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La Torre di Religion


It’s funny how God makes things curly and we make things straight and how one of our favourite sites in Europe is something made straight that went curly.

One million visitors each year take a little delight in something that just won’t conform.   It continues to lean a little bit more each day.

“The Leaning Tower’s ornate and unique exterior balconies were built to enable local dignitaries to be seen by the populace during religious processions in the Middle Ages..”

Well that does make me laugh..

“Begun more than 800 years ago, it developed a tilt almost from the start because it was built on sandy foundations.”

Ah yip. You’ve got to wonder how many other towers built for religious show are leaning and have been leaning for some time now.

It cost the Italian government $25, 000 000 to straighten it up a bit in the 1990′s and they hope it’ll last another 200 years.

Some days I wonder what it’s costing to maintain our religious towers and just how long will they last?

But anyway maybe it’s better to concentrate on growing within a living structure, like this 2000 year old olive tree. Gnarled and knotted, fire, drought and disease resistant, capable of regenerating even when cut down.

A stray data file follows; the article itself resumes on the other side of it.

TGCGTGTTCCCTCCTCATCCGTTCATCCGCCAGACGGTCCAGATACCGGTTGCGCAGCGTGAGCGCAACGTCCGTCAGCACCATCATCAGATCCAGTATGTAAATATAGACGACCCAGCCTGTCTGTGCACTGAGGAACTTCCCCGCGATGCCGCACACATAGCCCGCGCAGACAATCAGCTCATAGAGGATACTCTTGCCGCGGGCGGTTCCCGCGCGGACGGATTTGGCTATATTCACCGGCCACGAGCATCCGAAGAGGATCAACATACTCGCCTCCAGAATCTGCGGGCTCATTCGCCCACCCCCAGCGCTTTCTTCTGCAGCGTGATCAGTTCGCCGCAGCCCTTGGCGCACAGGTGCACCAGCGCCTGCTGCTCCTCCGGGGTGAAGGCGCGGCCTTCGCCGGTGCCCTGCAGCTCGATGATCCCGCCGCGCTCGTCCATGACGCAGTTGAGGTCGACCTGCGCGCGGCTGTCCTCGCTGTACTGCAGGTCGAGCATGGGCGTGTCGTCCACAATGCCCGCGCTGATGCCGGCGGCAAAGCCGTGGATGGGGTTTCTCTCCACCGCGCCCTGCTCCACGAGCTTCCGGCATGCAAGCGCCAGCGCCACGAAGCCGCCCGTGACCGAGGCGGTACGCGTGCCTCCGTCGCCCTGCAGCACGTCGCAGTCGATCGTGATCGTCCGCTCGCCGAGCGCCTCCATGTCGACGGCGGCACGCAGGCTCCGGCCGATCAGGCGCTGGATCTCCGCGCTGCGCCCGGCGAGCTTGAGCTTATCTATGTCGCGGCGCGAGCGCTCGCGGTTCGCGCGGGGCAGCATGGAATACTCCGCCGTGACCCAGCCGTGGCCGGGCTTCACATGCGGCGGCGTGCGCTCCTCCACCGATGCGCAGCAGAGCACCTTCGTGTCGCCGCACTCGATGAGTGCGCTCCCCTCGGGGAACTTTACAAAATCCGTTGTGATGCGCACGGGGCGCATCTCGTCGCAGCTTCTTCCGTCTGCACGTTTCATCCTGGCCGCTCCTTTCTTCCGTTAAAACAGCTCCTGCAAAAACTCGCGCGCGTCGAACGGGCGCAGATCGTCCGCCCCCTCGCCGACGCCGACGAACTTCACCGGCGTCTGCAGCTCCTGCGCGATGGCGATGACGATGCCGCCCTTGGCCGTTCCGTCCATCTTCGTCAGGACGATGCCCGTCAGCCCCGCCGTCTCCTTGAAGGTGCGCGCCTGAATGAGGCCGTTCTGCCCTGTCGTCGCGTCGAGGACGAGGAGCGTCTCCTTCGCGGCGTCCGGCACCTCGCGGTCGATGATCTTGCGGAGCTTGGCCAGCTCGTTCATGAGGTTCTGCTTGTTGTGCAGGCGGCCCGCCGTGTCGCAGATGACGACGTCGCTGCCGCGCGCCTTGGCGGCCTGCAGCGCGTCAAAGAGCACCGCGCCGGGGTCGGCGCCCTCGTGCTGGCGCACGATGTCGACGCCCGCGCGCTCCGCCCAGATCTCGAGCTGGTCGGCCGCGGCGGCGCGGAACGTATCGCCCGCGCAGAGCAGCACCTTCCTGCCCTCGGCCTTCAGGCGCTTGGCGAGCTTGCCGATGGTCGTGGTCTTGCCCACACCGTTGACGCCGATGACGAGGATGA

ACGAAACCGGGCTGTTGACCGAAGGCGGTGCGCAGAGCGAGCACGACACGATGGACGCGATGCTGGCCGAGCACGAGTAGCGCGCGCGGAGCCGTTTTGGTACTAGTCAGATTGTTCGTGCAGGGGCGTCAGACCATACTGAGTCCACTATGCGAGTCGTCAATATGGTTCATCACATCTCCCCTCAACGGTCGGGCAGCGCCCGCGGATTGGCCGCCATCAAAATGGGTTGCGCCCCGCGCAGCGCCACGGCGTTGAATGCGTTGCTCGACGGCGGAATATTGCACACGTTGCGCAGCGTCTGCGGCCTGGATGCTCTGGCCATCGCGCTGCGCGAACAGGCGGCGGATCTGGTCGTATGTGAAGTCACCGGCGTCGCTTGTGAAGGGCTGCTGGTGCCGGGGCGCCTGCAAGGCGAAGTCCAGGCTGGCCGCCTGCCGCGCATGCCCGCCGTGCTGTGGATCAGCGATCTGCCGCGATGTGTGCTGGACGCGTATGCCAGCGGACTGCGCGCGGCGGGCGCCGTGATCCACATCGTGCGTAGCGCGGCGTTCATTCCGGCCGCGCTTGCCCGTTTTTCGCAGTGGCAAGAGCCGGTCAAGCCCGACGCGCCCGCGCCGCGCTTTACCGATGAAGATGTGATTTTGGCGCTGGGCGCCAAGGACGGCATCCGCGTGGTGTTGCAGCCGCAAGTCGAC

I like curly things.

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Lessons from the olive tree

August 09 150

I have an olive tree in my garden and the olives are just about ready for picking.

It has brought me much joy to watch the fruit appear and ripen.  I’ve been ready to pick them for months, checking them once a week to see if it’s time.  But I must be patient. The key to good olives is to pick them when they are ripe, not too early and not too late. And so I watch and wait…

The olive is of major importance to the Mediterranean.

The olive tree is hardy, drought-, disease- and fire-resistant, and can live for thousands of years. Its root system is very robust and capable of regenerating the tree even if it is destroyed.

Proper pruning is important. Pruning both regulates production and shapes the tree for easier harvest.  The trees can withstand radical pruning.  The olive never bears fruit in the same place twice, and usually bears on the previous year’s growth.